Mask-arade in Southam, England, has been printing thousands of masks of… (Martin Cleaver / Associated…)
The birth of Prince William and Kate Middleton's first child is expected to bring $380 million to the British economy in the coming weeks. Talk about a baby bump.
The money will come from the sale of souvenirs and trinkets and other festivities related to the royal birth, according to a report released Monday by the Centre for Retail Research in Nottingham, England. British retailers and even the royals themselves are getting into merchandising for the baby due in July.
"Three million bottles of Champagne and sparkling wine will be opened to celebrate the new baby," the report projects. From July 1 to Aug. 31, the center expects festivities (and that includes alcohol sales) to bring in $136 million; souvenirs and toys, $125 million; and books, DVDs and media to bring in $119 million.
"This is a good news story and there really is no downside. With the birth coming in July, people will have time to get involved, and that means additional spending," the center's director, Joshua Bamfield, told Reuters.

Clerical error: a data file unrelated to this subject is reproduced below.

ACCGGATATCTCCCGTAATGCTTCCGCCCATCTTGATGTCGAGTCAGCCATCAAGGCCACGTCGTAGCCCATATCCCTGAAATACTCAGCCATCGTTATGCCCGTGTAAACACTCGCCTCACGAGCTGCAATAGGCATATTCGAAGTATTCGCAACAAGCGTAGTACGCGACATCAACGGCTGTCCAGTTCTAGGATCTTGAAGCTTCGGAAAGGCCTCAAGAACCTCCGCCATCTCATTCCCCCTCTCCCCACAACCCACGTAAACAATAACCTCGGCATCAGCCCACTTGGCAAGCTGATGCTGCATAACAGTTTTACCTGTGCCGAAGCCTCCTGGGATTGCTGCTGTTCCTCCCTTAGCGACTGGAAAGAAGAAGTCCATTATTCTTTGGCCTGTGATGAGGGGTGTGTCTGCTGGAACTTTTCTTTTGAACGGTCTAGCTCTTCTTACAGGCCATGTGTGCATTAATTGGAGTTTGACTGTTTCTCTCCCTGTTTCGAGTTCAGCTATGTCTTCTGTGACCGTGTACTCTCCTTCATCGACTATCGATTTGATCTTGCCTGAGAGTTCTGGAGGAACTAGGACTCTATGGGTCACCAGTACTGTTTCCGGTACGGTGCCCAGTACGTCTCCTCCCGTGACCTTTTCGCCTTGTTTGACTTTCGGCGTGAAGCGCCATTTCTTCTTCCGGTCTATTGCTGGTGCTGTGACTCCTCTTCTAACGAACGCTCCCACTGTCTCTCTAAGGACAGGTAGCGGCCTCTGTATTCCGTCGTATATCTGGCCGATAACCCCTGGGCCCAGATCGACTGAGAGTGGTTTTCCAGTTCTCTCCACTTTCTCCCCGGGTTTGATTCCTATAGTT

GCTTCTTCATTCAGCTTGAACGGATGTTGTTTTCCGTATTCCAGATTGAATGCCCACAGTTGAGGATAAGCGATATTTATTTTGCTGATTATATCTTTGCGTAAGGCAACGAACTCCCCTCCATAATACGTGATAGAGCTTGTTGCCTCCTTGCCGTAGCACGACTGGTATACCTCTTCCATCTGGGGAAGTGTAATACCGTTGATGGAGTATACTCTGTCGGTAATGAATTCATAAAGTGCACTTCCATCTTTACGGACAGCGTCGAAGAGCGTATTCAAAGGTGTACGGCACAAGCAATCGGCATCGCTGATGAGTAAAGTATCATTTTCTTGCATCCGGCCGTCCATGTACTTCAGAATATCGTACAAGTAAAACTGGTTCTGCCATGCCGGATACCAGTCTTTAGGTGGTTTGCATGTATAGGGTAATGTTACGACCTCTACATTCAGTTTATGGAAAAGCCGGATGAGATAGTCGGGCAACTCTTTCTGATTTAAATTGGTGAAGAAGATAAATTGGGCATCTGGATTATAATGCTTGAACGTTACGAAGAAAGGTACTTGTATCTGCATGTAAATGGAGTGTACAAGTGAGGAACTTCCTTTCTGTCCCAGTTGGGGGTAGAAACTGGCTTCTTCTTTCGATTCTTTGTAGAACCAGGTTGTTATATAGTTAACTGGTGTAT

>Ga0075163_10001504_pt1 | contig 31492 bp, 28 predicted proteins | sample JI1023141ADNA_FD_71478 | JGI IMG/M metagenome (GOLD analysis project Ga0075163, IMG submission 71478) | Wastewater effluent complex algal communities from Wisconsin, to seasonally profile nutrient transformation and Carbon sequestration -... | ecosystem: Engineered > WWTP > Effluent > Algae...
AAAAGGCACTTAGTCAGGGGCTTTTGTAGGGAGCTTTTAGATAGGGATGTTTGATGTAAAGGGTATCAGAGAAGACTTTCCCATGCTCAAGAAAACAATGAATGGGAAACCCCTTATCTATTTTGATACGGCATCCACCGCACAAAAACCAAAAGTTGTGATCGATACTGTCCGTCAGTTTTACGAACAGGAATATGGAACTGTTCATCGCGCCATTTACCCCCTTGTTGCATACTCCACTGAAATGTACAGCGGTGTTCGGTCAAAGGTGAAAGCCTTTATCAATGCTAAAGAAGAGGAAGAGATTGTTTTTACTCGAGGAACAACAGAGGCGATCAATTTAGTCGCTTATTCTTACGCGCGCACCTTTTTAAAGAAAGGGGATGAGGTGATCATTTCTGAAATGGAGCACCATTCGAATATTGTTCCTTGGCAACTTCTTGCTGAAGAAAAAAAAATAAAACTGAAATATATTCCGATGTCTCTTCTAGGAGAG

If you're visiting, say, Highgrove, the estate of Prince Charles in Gloucestershire, you can join the celebration by picking up a pair of Union Jack leather booties for about $35. Or you can snag a royal Guardsman onesie for about $20 at the Royal Collection Trust Shop. (Proceeds from sales go to Prince Charles' charities and upkeep of royal residences, respectively.)
The royal baby, whose gender and name have not been revealed, would be third in line to the throne, after Prince Charles and Prince William. Middleton's last solo appearance before the birth was on June 13 at a christening, not of a child but of Princess Cruises' Royal Princess cruise ship in Southampton, England.
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